Sen McGlinn
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Re: Why do Baha'i's misunderstand what "shun politics" means?

Postby Sen McGlinn » Sun Nov 30, 2008 9:23 am

Dear Keyvan:

There's a posting about this on my blog, under the title 'For the Betterment of the World'.

http://senmcglinn.wordpress.com/2008/09/26/for-the-betterment-of-the-world/

The betterment of the world requires an engaged, committed stance to the issues of the day. And in a democracy, according to Abdu'l-Baha, this requires "that all the citizens shall take part in the elections of officers and take part in the affairs of the republic." "no excuse from it is possible" he says. It's very emphatic language (these are and other quotes and their sources are on my blog). The reason why political involvement is a duty in a democracy, but not under an absolute monarchy, is simply that under an absolute monarchy political mobilisation is subversive, whereas in a democracy all citizens are given permission:

O ye beloved of the Lord! It is incumbent upon you to be submissive to all monarchs that are just and to show your fidelity to every righteous king. Serve ye the sovereigns of the world with utmost truthfulness and loyalty. Show obedience unto them and be their well-wishers. Without their leave and permission do not meddle with political affairs, for disloyalty to the just sovereign is disloyalty to God Himself.
(Abdu'l-Baha, The Will and Testament, p. 15)




You wrote:

Keyvan wrote:... we should be geared towards bringing the triumph of our own potential systems of governments - of the Baha'i' Commonwealth, - not promoting those of the current old world.


In all seriousness, Keyvan, I would ask you not to write and circulate such ideas on a public forum. They are not just a misunderstanding of the Writings, they could put the Bahais and the Bahai institutions in danger in many countries of the world. Governments are quite rightly jealous of potential alternative governments in their territory ! By all means study the matter, and form your own understanding of it, but do not put things in writing in public that would endanger your fellow-believers.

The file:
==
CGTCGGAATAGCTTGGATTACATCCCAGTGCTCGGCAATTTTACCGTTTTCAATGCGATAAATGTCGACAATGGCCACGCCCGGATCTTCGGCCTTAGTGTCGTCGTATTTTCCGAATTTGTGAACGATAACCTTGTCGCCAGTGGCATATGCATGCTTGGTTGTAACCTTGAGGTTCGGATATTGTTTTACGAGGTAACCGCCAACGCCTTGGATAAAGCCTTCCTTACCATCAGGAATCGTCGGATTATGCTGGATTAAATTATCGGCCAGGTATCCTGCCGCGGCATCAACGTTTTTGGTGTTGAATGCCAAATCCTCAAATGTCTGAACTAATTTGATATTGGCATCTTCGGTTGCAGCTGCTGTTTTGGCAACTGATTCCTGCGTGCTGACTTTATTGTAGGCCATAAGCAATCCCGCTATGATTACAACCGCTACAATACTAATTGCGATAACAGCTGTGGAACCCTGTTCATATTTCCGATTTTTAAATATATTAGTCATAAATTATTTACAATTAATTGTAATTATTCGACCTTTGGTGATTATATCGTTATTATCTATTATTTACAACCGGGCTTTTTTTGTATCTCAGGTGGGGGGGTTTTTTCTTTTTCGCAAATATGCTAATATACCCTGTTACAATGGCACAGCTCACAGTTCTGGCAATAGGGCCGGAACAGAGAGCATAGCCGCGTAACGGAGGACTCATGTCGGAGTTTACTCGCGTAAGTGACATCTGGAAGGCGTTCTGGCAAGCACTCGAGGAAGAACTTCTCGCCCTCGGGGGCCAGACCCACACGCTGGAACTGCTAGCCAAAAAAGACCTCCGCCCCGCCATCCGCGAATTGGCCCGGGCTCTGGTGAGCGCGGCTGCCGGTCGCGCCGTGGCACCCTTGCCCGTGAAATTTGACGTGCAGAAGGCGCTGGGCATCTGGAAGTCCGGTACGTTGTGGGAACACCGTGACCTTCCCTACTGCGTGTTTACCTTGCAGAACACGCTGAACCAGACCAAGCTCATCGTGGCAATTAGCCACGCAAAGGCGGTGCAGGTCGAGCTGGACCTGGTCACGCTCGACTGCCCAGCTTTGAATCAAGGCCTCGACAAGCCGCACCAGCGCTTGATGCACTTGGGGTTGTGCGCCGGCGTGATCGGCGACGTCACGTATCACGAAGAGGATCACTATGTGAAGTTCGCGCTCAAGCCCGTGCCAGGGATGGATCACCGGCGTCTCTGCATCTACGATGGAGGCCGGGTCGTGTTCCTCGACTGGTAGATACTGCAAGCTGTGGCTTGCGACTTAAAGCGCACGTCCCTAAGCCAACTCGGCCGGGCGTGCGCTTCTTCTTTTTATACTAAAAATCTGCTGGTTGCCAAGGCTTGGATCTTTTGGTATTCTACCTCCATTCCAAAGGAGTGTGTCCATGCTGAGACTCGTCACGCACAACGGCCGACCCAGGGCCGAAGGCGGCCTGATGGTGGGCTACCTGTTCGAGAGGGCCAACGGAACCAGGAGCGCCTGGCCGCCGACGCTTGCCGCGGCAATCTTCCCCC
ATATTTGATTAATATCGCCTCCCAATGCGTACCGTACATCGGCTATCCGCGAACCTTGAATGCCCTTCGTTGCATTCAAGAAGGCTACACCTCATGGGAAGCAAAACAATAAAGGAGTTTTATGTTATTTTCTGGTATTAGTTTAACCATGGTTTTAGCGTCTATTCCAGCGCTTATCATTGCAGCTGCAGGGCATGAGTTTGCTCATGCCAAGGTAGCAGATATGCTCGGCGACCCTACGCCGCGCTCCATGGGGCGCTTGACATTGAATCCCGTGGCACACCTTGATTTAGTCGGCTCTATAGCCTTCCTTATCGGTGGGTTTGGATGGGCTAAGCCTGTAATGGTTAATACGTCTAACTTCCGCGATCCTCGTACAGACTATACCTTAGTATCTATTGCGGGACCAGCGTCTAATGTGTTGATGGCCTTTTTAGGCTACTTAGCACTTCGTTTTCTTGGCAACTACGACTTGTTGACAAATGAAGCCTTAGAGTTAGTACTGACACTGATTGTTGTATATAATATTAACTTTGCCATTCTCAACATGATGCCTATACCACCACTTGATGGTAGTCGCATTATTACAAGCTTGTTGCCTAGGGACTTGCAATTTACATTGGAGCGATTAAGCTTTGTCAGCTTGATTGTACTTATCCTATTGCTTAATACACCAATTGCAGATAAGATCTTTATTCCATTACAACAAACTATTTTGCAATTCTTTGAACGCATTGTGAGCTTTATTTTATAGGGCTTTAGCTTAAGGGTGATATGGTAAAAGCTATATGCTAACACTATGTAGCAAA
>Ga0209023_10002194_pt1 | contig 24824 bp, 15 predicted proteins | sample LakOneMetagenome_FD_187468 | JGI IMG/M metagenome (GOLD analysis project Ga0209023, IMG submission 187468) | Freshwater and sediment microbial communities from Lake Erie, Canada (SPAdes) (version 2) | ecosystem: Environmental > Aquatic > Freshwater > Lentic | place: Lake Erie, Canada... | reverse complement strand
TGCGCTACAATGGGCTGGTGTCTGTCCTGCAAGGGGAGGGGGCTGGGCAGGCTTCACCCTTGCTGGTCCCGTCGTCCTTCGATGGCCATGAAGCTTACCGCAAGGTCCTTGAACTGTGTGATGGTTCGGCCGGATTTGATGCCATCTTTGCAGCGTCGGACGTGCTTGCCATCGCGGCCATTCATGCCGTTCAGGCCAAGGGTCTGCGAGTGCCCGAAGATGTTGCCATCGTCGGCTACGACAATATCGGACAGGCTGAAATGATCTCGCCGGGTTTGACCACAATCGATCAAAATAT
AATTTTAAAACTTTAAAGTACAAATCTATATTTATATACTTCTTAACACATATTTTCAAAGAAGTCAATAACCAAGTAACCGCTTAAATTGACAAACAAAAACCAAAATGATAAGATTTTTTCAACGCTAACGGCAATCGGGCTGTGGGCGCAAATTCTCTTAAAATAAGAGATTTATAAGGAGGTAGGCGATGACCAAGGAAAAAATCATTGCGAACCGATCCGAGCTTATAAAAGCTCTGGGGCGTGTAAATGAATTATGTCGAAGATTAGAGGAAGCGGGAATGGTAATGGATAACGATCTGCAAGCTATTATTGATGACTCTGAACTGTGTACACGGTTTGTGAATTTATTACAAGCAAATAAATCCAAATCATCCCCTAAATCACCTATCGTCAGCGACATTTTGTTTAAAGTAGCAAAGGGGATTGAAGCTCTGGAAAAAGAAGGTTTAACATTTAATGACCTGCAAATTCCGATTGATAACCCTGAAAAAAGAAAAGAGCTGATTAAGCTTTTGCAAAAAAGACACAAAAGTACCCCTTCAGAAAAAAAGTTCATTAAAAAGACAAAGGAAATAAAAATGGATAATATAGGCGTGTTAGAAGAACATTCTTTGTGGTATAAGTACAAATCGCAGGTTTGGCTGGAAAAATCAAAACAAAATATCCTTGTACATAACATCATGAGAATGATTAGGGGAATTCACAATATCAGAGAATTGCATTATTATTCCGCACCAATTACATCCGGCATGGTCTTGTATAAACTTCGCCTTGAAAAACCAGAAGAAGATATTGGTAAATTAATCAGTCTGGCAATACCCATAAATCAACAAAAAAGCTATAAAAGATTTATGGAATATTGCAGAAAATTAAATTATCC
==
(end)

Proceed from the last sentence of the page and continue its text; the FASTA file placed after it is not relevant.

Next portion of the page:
What you are suggesting is against one of the most emphatic and often repeated teachings of the Faith. Here's just a small selection of quotes

Theirs is not the purpose, while endeavoring to conduct and perfect the administrative affairs of their Faith, to violate, under any circumstances, the provisions of their country's constitution, much less to allow the machinery of their administration to supersede the government of their respective countries.
(Shoghi Effendi, The World Order of Baha'u'llah, p. 65)


... this sect have no worldly object nor any concern with political matters. The fulcrum of their motion and rest and the pivot of their cast and conduct is restricted to spiritual things and confined to matters of conscience; it has nothing to do with the affairs of government nor any concern with the powers of the throne; its principles are the withdrawal of veils, the verification of signs, the education of souls, the reformation of characters, the purification of hearts, and illumination with the gleams of enlightenment.
(Abdu'l-Baha, A Traveller's Narrative, p. 85)


The signature of that meeting should be the Spiritual Gathering (House of Spirituality) and the wisdom therein is that hereafter the government should not infer from the term "House of Justice" that a court is signified, that it is connected with political affairs, or that at any time it will interfere with governmental affairs.
Hereafter, enemies will be many. They would use this subject as a cause for disturbing the mind of the government and confusing the thoughts of the public. The intention was to make known that by the term Spiritual Gathering (House of Spirituality), that Gathering has not the least connection with material matters, and that its whole aim and consultation is confined to matters connected with spiritual affairs.
(Abdu'l-Baha, Tablets of Abdu'l-Baha v1, p. 5)



The Faith which this order serves, safeguards and promotes, is, it should be noted in this connection, essentially supernatural, supranational, entirely non-political,
(Shoghi Effendi, Summary Statement - 1947, Special UN Committee on Palestine)


Should we become intoxicated with this cup, the sovereignty of this globe of earth will become lower in our estimation than children's play. Should they place in the arena the crown of the government of the whole world, and invite each one of us to accept it, undoubtedly we shall not condescend, and shall refuse to accept it.
To attain to this supreme station is, however, dependent on the realization of certain conditions: The first condition is firmness in the Covenant of God. For the power of the Covenant will protect the Cause of Bahá'u'lláh from the doubts of the people of error.
(Abdu'l-Baha, Tablets of the Divine Plan, p. 50)